The value of parental communication – the most significant influence – remained stable over the study's time frame, Serido said.

"As young adults mature, so do their conversations with their parents about money. Parents need to evolve their approach to fit their students' growing independence: treat the discussions as a dialogue between equals, adult to adult, and scale back on lecturing their children and flooding them with checklists and advice," she said.

Meanwhile, the reported influence of parental expectations for responsible financial behaviors, such as tracking expenses and sticking to a budget, increased 4 percent since their freshman year.

Explore further: Study looks at stock market performance of polarizing brands

More information: www.aplus.arizona.edu/

add to favorites email to friend print save as pdf

Related Stories

Mom and dad as financial advisors

Jul 27, 2009

Why are so many students deep in debt before they finish college, only to take on more debt as they begin their careers? The answer may be found by looking at the social forces that shape the attitudes and behaviors of today's ...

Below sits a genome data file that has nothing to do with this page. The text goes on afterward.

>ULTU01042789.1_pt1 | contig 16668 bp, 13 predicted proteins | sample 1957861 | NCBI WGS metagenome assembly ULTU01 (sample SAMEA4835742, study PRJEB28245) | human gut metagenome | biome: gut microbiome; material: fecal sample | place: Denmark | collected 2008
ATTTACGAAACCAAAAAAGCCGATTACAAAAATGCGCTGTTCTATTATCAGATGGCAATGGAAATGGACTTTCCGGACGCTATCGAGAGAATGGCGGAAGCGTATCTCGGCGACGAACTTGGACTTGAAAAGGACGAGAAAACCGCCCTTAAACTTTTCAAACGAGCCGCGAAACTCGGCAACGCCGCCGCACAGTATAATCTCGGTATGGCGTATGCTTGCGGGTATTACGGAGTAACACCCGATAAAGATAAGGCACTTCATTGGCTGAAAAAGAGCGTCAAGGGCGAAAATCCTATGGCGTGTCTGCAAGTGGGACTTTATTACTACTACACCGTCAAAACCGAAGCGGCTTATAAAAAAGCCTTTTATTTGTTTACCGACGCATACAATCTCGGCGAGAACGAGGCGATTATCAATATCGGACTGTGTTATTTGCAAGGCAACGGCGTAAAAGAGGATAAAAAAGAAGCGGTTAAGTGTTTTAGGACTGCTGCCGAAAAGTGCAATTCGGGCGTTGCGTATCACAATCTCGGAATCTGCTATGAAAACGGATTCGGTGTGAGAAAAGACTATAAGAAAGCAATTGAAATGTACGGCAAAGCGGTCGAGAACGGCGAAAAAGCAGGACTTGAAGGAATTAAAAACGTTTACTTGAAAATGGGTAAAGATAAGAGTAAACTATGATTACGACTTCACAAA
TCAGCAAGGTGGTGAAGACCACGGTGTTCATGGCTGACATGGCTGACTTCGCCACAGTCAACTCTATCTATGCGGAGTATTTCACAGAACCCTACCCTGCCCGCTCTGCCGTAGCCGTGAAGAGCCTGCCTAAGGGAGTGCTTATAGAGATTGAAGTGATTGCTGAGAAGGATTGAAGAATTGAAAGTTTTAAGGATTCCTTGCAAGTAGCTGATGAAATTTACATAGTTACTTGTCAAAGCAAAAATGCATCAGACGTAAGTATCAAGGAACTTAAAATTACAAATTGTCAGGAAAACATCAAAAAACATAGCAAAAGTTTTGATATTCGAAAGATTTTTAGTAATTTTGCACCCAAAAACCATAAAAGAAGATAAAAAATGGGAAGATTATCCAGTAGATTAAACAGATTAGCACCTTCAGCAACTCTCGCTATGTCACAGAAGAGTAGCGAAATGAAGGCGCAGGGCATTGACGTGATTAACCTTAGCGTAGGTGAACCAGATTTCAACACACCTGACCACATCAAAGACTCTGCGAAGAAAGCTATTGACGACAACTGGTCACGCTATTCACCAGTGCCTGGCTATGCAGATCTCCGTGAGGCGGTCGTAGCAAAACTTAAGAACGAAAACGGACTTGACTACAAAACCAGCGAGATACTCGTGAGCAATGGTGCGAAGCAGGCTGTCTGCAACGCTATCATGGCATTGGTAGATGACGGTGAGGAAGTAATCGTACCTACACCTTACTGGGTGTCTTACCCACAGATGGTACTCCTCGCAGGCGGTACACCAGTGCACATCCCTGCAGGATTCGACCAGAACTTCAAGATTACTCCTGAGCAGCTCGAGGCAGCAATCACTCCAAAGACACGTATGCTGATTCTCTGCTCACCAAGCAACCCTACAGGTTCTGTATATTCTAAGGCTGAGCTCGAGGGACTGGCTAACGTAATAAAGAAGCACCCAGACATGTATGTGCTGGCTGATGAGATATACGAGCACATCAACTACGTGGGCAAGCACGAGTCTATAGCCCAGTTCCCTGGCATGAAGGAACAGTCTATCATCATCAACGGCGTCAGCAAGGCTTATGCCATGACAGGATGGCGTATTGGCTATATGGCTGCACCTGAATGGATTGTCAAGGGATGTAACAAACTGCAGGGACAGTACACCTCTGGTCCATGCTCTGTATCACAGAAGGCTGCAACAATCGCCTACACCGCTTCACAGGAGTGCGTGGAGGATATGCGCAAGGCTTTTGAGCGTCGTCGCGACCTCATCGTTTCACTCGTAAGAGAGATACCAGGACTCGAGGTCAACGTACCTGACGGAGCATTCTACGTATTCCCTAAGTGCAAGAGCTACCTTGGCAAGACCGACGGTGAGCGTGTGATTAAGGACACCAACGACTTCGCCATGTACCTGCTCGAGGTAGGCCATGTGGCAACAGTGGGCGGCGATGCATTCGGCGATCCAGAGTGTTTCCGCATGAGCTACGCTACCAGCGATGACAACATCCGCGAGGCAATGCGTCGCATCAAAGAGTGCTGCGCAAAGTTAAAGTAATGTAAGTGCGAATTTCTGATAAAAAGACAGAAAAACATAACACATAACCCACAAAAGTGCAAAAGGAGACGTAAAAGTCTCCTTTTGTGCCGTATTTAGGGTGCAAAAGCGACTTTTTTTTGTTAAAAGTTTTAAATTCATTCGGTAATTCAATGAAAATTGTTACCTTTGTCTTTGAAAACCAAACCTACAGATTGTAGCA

Financial literary bailout for the younger generation

Jun 02, 2010

In the aftermath of the global financial crisis, financial literacy is still low among young adults. According to a new study published in the Journal of Consumer Affairs, only twenty-seven percent of people aged 23-28 can an ...

The new adulthood: Extended parental support as a safety net

Mar 15, 2011

A new study from the Journal of Marriage and Family shows that contrary to popular anxieties about slacker young adults who refuse to grow up, or indulgent parents who stifle their adult children's development by continuing to sup ...

Recommended for you

Which foods may cost you more due to Calif. drought

9 hours ago

With California experiencing one of its worst droughts on record, grocery shoppers across the country can expect to see a short supply of certain fruits and vegetables in stores, and to pay higher prices ...

Performance measures for CEOs vary greatly, study finds

Apr 16, 2014

As companies file their annual proxy statements with the U.S. Securities and Exchange Commission (SEC) this spring, a new study by Rice University and Cornell University shows just how S&P 500 companies have ...